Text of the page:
Journal of Clinical Images and Medical Case Reports

ISSN 2766-7820
Case Report - Open Access, Volume 3

Mitochondrial neurogastrointestinal encephalomyopathy syndrome mimicking Guillain-Barre syndrome: A case report and literature review

Enes Tarık İnci; Tahir Kurtuluş Yoldaş

Neurology Department, Ankara Training and Research Hospital, Turkey.

*Corresponding Author : Enes Tarık İnci
Neurology Department, Ankara Training and Research Hospital, Turkey. Phone: +905539531993, Fax: 031 595 3000;
Email: [email protected]

Received : Jul 12, 2022

Accepted : Aug 05, 2022

Published : Aug 12, 2022

Archived :

Copyright : © Tarık İnci E (2022).


Mitochondrial neurogastrointestinal encephalomyopathy (MNGIE) is rare autosomal recessive multisystem disorder characterized by severe gastrointestinal dysmotility and leads to cachexia, ptosis, external ophthalmoplegia, peripheral neuropathy, and leukoencephalopathy. Due to its complex clinical findings and non-specific symptoms, diagnosis may be delayed or patients may be misdiagnosed. Multidisciplinary follow-up and treatment of patients is important because it affects many systems and does not have a specific treatment.

Keywords: Mitochondrial Neurogastrointestinal Encephalomyopathy Syndrome; Guillain-Barre Syndrome; Thymidine phosphorylase; Charcot-Marie-Tooth.

Citation: Enes Tİ, Tahir KY. Mitochondrial neurogastrointestinal encephalomyopathy syndrome mimicking Guillain-Barre syndrome: A case report and literature review. J Clin Images Med Case Rep. 2022; 3(8): 1996.


Mitochondrial neurogastrointestinal encephalomyopathy (MNGIE) is a neurodegenerative disease resulting from mutations in the gene encoding thymidine phosphorylase (TP). Mitochondrial myopathy with ptosis and progressive external ophthalmoplegia includes peripheral neuropathy, gastrointestinal motility disorder causing severe cachexia, and leukoencephalopathy without cognitive loss [1]. The disease begins on average in the second decade, and patients die in the fourth decade, depending on the degree of gastrointestinal involvement [2]. The first symptoms usually occur in the gastrointestinal tract, followed by symptoms of the ocular and neurological systems. Diagnosis may be difficult due to the complexity of clinical presentation [3]. A case of MNGIE presenting with subacute weakness and acute axonal loss added to demyelinating polyneuropathic involvement on electromyography is presented in our clinic.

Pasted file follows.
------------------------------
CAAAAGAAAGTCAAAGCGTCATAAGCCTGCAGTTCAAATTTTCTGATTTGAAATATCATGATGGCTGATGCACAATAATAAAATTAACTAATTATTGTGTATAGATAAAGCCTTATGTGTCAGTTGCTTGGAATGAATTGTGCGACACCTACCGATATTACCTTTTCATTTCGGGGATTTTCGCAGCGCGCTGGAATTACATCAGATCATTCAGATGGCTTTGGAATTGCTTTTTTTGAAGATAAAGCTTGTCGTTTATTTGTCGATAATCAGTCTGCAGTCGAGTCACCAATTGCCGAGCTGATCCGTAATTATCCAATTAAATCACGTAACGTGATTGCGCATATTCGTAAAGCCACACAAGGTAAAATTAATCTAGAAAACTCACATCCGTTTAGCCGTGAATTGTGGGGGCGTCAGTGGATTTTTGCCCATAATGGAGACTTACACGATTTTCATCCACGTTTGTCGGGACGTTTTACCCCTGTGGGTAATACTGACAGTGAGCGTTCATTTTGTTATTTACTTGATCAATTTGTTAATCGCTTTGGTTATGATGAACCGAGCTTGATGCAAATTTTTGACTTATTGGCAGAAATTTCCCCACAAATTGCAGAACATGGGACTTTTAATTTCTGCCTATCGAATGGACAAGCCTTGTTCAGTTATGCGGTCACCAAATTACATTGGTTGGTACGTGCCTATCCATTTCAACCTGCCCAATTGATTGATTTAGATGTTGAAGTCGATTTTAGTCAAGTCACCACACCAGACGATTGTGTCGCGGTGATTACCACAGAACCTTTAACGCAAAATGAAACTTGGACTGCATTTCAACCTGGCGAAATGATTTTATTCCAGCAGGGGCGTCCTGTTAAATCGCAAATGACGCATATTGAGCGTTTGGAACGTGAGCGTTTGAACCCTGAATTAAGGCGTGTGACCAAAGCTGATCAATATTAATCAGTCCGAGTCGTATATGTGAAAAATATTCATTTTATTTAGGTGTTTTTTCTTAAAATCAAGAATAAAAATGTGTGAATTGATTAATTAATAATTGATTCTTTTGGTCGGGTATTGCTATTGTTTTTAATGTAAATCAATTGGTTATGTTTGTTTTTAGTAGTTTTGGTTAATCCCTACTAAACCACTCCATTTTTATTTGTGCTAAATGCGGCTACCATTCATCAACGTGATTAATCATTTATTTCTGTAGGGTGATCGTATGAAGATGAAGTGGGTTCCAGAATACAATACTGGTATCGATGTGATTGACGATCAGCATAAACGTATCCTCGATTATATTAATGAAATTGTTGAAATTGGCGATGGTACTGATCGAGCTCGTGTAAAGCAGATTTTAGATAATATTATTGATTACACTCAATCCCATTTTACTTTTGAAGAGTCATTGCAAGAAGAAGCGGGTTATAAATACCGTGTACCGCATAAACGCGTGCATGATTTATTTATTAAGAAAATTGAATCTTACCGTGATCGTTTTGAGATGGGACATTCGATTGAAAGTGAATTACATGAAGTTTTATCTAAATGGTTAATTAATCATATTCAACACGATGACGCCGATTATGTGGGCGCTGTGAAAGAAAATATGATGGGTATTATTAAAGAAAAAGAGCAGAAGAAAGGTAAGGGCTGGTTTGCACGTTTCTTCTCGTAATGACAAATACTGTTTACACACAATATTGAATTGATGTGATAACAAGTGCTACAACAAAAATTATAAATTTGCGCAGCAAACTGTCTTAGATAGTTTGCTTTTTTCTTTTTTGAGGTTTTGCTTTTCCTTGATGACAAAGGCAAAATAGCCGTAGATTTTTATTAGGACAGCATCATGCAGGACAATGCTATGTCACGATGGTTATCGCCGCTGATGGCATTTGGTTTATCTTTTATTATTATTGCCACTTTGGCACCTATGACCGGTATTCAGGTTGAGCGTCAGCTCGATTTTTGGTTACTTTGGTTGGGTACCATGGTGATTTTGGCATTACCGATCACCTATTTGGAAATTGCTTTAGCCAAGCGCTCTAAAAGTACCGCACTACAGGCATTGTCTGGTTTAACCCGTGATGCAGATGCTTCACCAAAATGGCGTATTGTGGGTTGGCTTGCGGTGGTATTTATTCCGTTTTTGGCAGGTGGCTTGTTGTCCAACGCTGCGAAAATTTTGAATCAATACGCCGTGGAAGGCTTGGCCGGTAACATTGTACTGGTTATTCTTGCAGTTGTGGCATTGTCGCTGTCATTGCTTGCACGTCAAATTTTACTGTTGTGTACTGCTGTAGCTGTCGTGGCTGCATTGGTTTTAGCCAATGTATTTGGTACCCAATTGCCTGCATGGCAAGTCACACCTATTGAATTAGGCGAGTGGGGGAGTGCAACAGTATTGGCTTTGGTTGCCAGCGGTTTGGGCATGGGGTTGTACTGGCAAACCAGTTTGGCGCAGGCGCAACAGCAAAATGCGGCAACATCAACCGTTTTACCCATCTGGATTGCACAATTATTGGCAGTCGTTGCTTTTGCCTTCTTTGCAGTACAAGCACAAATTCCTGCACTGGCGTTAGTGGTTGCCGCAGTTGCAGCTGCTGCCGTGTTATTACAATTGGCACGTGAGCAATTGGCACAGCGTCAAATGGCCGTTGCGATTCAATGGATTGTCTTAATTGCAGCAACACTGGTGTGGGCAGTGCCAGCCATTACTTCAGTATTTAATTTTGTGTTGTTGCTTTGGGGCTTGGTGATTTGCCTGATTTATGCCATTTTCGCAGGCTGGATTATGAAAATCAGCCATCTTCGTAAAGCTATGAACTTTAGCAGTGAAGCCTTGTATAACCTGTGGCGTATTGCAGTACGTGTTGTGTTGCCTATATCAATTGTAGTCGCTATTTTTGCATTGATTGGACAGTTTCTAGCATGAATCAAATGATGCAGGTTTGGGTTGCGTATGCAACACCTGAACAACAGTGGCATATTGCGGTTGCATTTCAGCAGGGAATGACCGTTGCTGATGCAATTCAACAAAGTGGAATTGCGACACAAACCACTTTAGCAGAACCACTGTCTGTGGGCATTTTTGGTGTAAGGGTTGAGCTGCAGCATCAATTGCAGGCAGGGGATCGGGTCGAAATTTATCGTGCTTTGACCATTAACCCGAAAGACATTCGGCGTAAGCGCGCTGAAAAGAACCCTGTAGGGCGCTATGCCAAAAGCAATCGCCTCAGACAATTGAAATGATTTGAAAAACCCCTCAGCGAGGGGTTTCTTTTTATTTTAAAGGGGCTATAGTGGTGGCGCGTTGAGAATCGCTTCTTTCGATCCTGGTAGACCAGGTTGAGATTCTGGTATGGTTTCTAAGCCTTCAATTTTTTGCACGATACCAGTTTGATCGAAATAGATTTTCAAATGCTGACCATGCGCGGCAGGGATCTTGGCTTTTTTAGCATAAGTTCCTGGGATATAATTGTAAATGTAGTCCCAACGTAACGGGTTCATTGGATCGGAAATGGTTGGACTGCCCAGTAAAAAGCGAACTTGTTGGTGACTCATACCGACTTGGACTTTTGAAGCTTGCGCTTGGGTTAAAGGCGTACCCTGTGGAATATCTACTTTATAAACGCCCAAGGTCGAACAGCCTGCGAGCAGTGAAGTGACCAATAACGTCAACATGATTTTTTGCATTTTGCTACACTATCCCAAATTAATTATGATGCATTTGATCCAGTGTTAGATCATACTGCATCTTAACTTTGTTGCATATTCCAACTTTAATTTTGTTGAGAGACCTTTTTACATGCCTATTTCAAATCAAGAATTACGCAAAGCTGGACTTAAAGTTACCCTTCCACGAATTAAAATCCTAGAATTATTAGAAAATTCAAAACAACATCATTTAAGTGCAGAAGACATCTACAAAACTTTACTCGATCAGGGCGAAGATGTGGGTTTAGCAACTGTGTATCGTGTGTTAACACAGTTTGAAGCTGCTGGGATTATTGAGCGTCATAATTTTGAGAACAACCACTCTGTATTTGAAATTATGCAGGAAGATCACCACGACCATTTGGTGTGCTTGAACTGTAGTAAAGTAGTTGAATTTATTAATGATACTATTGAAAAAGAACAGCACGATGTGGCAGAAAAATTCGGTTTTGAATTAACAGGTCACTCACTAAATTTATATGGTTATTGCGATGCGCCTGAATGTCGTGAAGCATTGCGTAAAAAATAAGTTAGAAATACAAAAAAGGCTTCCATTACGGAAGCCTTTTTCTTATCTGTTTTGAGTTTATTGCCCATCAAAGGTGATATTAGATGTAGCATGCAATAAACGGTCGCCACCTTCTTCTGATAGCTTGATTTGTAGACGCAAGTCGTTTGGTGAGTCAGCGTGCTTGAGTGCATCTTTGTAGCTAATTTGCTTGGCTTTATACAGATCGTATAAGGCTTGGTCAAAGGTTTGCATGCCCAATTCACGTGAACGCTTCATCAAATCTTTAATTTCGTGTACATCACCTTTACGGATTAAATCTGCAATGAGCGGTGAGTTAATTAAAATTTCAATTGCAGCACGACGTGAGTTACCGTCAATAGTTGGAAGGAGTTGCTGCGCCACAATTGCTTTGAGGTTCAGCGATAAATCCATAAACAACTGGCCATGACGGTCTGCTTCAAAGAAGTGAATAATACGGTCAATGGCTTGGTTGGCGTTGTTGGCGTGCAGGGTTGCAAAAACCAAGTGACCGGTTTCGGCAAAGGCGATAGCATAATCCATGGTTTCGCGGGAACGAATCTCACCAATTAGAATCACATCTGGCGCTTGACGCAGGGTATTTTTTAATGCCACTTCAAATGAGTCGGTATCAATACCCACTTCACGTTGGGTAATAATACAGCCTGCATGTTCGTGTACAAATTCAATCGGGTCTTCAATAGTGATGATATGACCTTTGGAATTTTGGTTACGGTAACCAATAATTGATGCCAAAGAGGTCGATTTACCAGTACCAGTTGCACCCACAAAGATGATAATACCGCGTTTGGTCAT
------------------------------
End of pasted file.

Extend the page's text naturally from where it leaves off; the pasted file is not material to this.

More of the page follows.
Case report

A 19-year-old male patient presented to the emergency department with complaints of instability, loss of strength and numbness in both arms and legs that started 2 weeks ago. The general appearance of the patient was extremely cachectic. His muscles were atrophied and he had a frail appearance. He had begun to fall due to weakness and instability, which began around the age of 11. For this reason, he was frequently admitted to the hospital with extremity fractures and received medical help. From the age of 13, he had diarrhea without blood and mucus, which was 2-4 times a day. He had been followed up and treated 3 years ago for intussusception and ileus. About 6 months ago, he was examined by an ophthalmologist due to strabismus, a glasses were prescribed for him, but he could not get glasses yet. He had been admitted to the hospital many times with gastrointestinal and neurological symptoms. In his neurological examination, he had oculomotor nerve palsy in the left eye, proximal muscle strength of both lower extremities 4/5, distal muscle strength 2/5, both upper extremities proximal muscle strength 4/5, distal muscle strength 3/5. He has hypoesthesia and numbness in the glove-sock distribution in the distal of her extremities. Deep tendon reflexes were absent. The patient was able to take several steps with a single support.